Digging in Paradise: A visual tour of Hawaii’s best record shops





An armchair digger’s guide to island hopping in Hawaii.

Words and photography: Cedric Bardawil

In 2009, DJ Muro introduced the world to another side of music produced in Hawaii during the 1970s and ’80s through his mix ‘Hawaiian Breaks’. The music differed from the folkloric sound we imagine when we think of Hawaii, borrowing from the output of mainland America at the time, much of it is best classified as soul, funk, disco, fusion or AOR – listen closely and you’ll hear an island sound.

Muro’s mix connected me with Roger Bong of Aloha Got Soul and led to us running a series of parties in London, Honolulu and later Chicago with Sol Son. For the initial party, which took place in London and Honolulu in March 2014, we decided to focus on Hawaiian records.

We later turned it into a regular party that now takes place at Brilliant Corners in London, Bevy Bar in Honolulu, Whistler in Chicago. For the two-year anniversary Roger and I decided to plan a series of events in Honolulu that were broadcast to the rest of the world by Red Light Radio. You’ll find the recordings archived here.

During the trip we spent a considerable amount of time digging for new discoveries. Digging in Hawaii isn’t quite what you might expect, record shops are few and far between and sought after local records are hard to come by.

Roger provided invaluable connections to shops, traders and locations. The three main shops on the islands are: Hungry Ear (Honolulu, Oahu), Idea’s Music and Books (Honolulu, Oahu) and Request Music (Wailuku, Maui), however there’s also vinyl to be found at thrift shops, swap meets and fairs. This list is by no means exhaustive, rather the route we took.

The trip was shared with Roger and his wife, Lei, in addition to Bill Olson (DJ Sol Son), Hugo van Heijningen of Red Light Radio, Oliver Seguin and Hideki Yamamoto of Soul Time In Hawaii, plus our guest Danny McLewin of Psychemagik. This is an account of what happened over a 10 day period between March – April 2016, across 3 islands: Oahu, Kauai and Maui.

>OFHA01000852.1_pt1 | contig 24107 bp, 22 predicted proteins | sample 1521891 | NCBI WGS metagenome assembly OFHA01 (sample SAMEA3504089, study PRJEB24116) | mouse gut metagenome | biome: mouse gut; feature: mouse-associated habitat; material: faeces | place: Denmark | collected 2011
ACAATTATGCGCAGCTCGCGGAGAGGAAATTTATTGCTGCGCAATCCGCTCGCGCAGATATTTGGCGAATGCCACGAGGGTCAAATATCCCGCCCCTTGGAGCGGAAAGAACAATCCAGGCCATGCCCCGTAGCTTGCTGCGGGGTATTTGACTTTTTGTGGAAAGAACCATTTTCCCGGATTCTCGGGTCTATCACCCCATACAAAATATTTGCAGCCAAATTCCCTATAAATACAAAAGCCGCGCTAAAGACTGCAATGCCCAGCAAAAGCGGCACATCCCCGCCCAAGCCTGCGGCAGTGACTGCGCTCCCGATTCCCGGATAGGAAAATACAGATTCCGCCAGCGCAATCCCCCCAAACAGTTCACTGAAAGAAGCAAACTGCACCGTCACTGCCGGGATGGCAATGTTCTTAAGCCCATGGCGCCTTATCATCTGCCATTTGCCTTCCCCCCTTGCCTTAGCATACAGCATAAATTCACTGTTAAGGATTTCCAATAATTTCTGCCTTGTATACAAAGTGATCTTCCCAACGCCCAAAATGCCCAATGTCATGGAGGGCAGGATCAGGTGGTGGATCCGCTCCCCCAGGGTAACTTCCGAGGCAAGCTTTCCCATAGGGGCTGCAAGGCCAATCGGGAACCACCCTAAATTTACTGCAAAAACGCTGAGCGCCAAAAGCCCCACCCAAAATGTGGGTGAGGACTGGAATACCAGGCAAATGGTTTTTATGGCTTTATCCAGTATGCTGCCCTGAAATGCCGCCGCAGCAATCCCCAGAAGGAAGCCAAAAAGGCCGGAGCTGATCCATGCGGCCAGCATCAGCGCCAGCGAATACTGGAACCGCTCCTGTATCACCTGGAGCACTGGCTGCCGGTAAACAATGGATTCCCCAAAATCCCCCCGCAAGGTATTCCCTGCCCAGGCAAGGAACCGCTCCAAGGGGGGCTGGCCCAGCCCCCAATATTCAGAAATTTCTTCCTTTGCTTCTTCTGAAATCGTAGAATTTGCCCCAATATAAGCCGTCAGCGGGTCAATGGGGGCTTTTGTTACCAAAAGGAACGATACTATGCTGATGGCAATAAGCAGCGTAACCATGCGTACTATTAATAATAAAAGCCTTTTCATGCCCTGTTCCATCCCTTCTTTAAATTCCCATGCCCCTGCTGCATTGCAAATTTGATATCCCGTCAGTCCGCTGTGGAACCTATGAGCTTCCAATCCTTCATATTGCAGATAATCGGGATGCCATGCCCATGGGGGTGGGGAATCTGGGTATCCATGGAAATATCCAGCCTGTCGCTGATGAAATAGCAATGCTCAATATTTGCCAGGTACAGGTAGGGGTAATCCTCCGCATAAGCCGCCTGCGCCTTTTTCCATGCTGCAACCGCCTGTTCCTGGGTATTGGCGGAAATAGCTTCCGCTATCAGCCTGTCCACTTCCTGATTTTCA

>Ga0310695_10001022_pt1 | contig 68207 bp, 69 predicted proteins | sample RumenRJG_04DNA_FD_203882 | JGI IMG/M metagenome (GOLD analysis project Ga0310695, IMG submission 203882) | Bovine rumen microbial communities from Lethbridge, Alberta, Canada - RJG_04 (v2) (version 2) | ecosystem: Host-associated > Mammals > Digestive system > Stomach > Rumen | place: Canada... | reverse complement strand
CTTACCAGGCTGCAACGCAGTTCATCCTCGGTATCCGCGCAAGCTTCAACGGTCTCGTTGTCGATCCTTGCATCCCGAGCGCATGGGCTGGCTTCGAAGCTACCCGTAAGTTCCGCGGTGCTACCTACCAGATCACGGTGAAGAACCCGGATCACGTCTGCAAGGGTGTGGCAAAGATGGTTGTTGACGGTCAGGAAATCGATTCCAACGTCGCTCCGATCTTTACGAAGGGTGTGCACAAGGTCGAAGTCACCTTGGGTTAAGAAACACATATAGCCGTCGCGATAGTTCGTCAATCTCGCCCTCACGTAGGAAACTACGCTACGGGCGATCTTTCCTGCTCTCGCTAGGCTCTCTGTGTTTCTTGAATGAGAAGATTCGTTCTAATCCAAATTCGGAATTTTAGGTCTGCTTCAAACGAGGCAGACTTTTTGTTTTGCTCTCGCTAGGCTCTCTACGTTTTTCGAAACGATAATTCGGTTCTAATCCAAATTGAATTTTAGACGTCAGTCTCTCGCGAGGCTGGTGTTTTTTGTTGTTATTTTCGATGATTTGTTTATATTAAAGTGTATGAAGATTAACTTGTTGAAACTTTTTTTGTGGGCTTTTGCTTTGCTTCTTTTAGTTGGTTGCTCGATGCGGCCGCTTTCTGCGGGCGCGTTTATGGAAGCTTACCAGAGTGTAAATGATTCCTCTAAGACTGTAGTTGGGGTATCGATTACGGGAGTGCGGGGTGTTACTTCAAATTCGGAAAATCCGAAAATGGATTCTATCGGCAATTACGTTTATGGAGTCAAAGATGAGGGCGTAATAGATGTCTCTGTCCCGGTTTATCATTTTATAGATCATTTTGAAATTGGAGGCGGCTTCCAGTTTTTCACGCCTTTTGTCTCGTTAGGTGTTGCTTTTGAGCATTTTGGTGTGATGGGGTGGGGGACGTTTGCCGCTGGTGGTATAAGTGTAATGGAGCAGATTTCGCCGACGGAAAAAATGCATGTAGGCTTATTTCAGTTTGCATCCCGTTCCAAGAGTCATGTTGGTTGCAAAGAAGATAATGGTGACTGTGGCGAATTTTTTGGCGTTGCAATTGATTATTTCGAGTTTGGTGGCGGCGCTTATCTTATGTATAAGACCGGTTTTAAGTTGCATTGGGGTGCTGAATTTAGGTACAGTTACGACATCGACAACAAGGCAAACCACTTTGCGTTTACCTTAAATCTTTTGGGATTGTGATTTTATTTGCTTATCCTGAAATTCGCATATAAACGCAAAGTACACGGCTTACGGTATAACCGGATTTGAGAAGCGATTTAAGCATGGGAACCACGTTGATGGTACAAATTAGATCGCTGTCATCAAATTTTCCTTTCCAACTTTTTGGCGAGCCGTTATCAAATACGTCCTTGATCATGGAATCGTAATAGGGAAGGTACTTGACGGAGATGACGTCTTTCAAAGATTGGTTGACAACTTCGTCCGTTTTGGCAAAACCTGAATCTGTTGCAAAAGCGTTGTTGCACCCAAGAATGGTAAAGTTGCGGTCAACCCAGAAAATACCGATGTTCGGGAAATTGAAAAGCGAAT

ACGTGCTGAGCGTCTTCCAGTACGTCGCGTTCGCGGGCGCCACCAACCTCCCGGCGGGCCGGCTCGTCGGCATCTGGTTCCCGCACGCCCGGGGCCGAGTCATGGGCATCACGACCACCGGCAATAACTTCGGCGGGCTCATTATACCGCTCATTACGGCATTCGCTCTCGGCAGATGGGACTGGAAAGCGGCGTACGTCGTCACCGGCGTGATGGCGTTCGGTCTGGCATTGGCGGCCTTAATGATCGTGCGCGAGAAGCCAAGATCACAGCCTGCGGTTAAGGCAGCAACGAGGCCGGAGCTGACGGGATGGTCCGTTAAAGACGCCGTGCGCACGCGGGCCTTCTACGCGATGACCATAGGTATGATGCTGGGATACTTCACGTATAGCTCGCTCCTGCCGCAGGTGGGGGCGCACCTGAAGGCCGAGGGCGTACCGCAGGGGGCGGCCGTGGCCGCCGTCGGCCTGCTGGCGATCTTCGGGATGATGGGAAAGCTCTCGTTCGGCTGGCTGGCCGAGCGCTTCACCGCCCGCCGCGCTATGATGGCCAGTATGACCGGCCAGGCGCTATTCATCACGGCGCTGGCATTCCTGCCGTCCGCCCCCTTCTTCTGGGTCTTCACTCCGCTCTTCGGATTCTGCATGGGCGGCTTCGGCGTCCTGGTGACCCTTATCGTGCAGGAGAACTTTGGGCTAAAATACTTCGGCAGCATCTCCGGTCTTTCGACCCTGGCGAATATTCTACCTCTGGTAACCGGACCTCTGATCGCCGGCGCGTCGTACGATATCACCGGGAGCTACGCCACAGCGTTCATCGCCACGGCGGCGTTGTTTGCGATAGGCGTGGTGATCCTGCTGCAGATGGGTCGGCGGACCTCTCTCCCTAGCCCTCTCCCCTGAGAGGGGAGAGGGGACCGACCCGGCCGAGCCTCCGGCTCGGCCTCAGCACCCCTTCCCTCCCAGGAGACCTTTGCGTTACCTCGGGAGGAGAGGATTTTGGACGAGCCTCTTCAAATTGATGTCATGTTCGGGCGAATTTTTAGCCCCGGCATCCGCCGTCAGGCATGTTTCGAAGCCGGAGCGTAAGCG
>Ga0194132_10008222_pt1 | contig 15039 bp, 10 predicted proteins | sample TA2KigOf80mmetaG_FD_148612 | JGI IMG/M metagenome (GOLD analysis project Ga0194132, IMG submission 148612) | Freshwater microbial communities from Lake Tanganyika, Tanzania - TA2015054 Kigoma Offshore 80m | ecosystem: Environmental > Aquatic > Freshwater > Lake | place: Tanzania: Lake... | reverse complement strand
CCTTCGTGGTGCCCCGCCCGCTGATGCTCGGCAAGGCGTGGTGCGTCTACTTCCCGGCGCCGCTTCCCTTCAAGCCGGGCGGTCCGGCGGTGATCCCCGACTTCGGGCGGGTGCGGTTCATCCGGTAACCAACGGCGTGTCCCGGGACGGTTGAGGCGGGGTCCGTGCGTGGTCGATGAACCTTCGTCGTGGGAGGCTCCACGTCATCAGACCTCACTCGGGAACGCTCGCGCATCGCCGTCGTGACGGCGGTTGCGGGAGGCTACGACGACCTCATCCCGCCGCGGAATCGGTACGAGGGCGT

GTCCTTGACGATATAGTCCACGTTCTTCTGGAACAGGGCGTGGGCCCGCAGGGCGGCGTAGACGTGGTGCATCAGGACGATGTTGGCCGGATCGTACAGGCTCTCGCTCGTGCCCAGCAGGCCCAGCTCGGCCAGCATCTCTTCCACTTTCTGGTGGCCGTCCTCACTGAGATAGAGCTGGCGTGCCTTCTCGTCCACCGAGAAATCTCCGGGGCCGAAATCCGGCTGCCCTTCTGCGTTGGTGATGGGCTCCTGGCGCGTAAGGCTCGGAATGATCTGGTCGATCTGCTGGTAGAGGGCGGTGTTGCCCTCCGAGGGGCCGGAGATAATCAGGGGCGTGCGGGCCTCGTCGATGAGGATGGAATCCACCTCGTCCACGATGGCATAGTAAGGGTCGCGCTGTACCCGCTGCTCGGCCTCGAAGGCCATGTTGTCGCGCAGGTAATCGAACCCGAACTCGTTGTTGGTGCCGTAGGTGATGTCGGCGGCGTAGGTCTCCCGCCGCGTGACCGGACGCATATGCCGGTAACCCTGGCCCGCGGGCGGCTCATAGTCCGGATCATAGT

Hungry Ear Records

Oliver digging in Hungry Ear’s Hawaiian section, notice the $5 bins – bargains to be found here.

A local listens to some CD releases from the Hawaiian section.

Nick of Maximum Joy Collective talking shop.

Hugo and Lei.

Idea’s Music and Books

Roger leaving his apartment at 7am to get to Idea’s monthly sidewalk sale.

Danny, Roger and Bill, digging through the Hawaiian section.

Owner, Sheriff Norm brings out a crate of vinyl for the sidewalk sale.

Locals digging through the selection.

Roger and Hideki listen to a selection of finds.

Sheriff Norm prices up records.

Lihue, Kauai

This small town was the subject of Nohelani Cypriano’s 1979 hit ‘Lihue’.

First stop, Kauai’s Fruit & Flower company.

A general store run by musician Chucky Boy Chock’s family, we delivered a copy of the Strut compilation Aloha Got Soul: Soul AOR & Disco In Hawai’i 1979-1985 which includes his track Papa’A Tita. Danny picked up a vintage Aloha shirt, he threw it on immediately.

Hanalei Strings

We were tipped off on Hanalei strings by Kauai local, Erik Pendleton.

Bill and Danny dig through their outdoors selection.

A look at the condition of a few finds at Erik’s place.

Day 5: Salvation Army

Roger couldn’t make it Kauai but suggested we pop into Salvation Army. The trip to their Honolulu branch was successful, again a couple of finds here.

Inter-island flight from Kauai to Maui. The journey takes about 45 minutes.

Request Music, Maui

Outside Request Music.

The basement was chaos but where some of the most interesting records are to be found.

Maui Swap Meet

Coinciding with the Maui Swap Meet, we were informed of a private collector’s sale, which started at 7am on Saturday.

On our way to lunch we popped into the iconic Maui Antiques and Collectibles shop. A few good local records were found scattered between piles of used vinyl.

There are three ‘Friends of the Library’ shops on Maui, these sell books and records donated by locals and libraries for a couple of dollars each.

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